Drilling is a common method for learning and refining techniques in jiu jitsu. While drilling is not complicated, there are a few concepts and fundamental aspects that once understood, will help you get the most out of it. Here are a few suggestions I would make based on my own experience.
When you are the one drilling the technique:
Ask questions and make sure you’re getting it right. The way you drill a move is the way you will execute it when rolling. Don’t drill bad technique. If you’re confused about a move or sequence, ask your coach for clarification. Ask your training partner for feedback.
Use proper positional fundamentals when setting the move up. If your drilling a back take starting from half guard knee shield position. Make sure your knee shield is strong and you’re using good frames so as not to get flattened out. In live rolling you’ll never pull the move off if you’re constantly smashed and flattened out every time you’re in bottom half guard.
Finish the move. If you are drilling a sweep, don’t settle for just knocking your training partner off his base, follow through until you are in a dominant position. If you’re drilling a pass continue until you’ve secured side control or knee on belly and are setting up the next transition or submission. If finishing the move is not a part of your drilling, you will find yourself constantly in live rolling “almost” getting the sweep or pass.
Experiment and pay attention to detail. Let’s look at the scissor sweep. Will gripping the sleeve at the wrist or elbow work best for you? When gripping the sleeve at the wrist, does a pistol grip, or a pocket grip work best for you? Does it work best for you to have you shin across your partner’s torso parallel to the floor, at a 45-degree angle, or something in between? These are just some of the details of one move that need to be looked at and experimented with. Drilling gives you the best opportunity to do this.
When playing the role of Uke, or, “the one who receives the technique”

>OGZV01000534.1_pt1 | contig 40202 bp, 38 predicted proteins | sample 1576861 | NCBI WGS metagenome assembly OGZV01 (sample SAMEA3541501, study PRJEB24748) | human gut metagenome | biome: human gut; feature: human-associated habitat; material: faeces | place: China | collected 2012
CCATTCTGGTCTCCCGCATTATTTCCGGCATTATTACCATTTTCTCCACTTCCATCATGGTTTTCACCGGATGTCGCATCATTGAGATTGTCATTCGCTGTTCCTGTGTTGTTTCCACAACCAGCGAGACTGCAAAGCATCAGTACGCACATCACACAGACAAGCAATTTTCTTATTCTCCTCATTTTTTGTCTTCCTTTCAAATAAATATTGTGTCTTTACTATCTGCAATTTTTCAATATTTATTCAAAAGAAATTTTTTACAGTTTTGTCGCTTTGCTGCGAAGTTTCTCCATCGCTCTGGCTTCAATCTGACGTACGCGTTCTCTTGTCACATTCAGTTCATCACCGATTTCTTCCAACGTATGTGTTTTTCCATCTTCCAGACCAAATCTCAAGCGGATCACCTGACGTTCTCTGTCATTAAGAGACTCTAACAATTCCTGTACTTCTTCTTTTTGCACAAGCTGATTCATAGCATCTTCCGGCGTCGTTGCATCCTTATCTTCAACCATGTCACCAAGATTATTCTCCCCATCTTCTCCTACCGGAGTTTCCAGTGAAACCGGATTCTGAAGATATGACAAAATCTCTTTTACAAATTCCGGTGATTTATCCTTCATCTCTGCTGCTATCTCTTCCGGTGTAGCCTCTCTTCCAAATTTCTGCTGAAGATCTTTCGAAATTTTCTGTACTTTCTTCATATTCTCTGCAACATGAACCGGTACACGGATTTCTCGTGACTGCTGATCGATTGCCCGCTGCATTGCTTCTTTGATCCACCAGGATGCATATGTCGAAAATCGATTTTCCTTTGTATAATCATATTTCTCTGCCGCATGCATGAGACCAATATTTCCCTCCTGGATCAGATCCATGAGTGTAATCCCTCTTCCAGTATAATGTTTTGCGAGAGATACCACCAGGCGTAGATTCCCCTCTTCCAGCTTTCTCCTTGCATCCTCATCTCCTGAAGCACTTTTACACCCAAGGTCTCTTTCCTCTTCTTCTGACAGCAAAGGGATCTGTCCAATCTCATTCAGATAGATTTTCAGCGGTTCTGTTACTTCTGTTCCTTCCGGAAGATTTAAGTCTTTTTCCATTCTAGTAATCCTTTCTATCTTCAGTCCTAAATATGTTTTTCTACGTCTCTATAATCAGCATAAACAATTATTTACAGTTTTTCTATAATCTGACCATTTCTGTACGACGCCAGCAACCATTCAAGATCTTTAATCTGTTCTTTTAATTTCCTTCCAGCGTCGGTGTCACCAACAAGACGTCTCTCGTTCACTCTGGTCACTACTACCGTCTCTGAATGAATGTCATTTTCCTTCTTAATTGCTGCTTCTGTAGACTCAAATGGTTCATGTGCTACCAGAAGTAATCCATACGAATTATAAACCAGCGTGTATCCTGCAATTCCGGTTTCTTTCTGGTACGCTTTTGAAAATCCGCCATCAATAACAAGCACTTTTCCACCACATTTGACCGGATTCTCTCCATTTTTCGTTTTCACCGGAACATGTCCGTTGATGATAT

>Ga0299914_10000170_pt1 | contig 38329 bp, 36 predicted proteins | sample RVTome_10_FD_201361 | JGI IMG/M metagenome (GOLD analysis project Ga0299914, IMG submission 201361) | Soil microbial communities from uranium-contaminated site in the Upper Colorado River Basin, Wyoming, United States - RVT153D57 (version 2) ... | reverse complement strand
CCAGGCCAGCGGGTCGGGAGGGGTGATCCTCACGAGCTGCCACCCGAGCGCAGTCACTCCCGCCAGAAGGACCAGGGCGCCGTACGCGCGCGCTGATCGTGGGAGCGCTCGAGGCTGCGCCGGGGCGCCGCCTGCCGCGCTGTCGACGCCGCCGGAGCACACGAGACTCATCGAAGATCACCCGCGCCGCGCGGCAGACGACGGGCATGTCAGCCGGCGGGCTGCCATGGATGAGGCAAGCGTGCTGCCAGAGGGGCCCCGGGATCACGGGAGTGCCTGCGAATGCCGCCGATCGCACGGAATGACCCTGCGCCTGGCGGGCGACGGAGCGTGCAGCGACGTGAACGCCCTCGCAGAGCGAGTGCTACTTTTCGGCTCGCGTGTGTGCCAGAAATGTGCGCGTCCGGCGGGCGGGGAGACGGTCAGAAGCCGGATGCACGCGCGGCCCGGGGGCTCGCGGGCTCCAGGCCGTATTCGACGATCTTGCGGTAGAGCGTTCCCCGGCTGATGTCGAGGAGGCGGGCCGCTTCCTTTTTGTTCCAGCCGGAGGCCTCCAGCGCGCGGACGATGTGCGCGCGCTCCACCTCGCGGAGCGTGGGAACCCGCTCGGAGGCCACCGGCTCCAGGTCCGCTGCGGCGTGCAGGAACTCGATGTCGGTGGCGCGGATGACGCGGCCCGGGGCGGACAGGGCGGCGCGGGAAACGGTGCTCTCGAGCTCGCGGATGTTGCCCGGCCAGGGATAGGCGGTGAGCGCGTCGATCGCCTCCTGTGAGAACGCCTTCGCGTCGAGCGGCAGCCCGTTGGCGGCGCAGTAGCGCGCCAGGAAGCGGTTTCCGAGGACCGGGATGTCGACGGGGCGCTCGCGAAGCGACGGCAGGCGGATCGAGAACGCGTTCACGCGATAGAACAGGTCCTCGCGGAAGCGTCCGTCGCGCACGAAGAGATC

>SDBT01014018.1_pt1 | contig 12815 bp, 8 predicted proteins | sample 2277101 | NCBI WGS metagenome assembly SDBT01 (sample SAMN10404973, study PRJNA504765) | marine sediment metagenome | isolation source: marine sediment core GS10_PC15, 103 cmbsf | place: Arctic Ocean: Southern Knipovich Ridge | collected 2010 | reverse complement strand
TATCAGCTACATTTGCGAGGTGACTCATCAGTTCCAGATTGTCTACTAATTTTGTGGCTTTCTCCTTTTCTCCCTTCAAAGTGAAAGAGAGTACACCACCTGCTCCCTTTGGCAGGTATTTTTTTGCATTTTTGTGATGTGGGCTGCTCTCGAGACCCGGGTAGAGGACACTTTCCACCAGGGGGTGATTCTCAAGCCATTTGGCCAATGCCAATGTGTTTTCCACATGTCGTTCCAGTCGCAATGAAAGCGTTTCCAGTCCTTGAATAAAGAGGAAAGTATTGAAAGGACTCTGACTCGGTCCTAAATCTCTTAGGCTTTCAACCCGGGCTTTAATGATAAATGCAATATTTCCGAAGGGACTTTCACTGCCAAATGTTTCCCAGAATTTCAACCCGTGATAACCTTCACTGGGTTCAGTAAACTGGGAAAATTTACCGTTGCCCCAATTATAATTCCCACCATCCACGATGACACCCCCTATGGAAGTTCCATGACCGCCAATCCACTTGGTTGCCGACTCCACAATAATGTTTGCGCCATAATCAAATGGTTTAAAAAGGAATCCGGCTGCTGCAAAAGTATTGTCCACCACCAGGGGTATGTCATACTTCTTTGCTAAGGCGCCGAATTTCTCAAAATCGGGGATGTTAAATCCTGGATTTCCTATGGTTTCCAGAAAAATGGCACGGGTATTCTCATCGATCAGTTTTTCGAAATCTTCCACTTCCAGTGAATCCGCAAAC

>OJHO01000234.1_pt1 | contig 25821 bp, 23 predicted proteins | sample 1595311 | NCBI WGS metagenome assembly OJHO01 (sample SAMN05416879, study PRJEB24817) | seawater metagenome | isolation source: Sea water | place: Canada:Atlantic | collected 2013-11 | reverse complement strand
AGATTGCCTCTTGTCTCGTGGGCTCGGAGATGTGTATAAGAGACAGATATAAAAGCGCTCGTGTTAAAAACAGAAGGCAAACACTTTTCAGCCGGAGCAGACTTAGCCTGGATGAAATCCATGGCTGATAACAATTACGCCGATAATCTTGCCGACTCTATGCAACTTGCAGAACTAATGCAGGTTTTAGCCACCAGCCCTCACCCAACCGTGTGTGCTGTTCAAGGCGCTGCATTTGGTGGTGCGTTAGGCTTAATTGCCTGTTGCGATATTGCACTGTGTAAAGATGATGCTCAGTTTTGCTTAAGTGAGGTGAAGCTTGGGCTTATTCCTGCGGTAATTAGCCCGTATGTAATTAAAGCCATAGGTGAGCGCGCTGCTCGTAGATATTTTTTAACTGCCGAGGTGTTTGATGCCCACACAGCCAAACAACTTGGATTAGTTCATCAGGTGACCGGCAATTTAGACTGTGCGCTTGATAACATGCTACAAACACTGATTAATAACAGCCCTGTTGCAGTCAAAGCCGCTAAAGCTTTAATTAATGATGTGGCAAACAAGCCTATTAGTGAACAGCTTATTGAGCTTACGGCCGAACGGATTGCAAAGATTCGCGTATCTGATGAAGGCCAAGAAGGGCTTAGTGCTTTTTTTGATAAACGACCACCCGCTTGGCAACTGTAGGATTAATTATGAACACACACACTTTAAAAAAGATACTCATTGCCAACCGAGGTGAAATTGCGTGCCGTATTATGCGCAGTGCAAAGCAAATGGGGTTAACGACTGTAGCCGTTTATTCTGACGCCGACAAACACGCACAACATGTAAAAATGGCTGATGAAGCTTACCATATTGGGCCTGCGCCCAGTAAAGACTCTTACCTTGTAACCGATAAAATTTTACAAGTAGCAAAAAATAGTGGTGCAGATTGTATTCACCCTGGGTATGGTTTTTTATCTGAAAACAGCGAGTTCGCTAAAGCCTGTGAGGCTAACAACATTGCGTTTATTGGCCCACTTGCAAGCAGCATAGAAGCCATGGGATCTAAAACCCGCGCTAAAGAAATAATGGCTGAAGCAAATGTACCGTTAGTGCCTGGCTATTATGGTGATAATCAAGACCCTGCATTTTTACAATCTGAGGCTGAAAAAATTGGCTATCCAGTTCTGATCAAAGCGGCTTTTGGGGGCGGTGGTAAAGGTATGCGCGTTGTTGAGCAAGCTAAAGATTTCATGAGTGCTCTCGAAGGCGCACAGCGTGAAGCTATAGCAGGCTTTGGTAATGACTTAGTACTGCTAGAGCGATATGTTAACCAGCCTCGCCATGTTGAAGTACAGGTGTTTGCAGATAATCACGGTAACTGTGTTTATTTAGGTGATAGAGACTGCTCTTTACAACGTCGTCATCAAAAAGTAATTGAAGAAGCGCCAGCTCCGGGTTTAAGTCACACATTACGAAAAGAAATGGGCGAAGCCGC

Apply the appropriate amount of resistance. The only thing worse than having a training partner simply fall over before you’re even half way through setting up a sweep is when they go into full lockdown “you’ll never sweep me” mode. Initially you should apply enough resistance that your partner must do the technique correctly but no more. As you progress and train with more experience training partners the level of resistance will increase slightly.
Think about your defense and counters. The key here is think about your defense and counters. You are not actually trying to prevent your partner from completing the move or counter them. At a bare minimum, when your training partner drills a sweep or pass, assume the correct defensive posture including frames and hand positions as they complete the move.
Provide some feedback for your training partner. I never presume I’m qualified to tell others (especially those at, or above, my rank) how to do jiu jitsu, but I’m more than comfortable providing simple feedback like “when you gripped behind my elbow I felt like the technique was stronger than when you grabbed my sleeve at the wrist”.
This is not an exhaustive list or a list of the most important…. It’s just a list of things worth considering to help you get more out of drilling.
Train hard. Train smart. Get better.
By Joe Thomas Find more articles by Joe Thomas here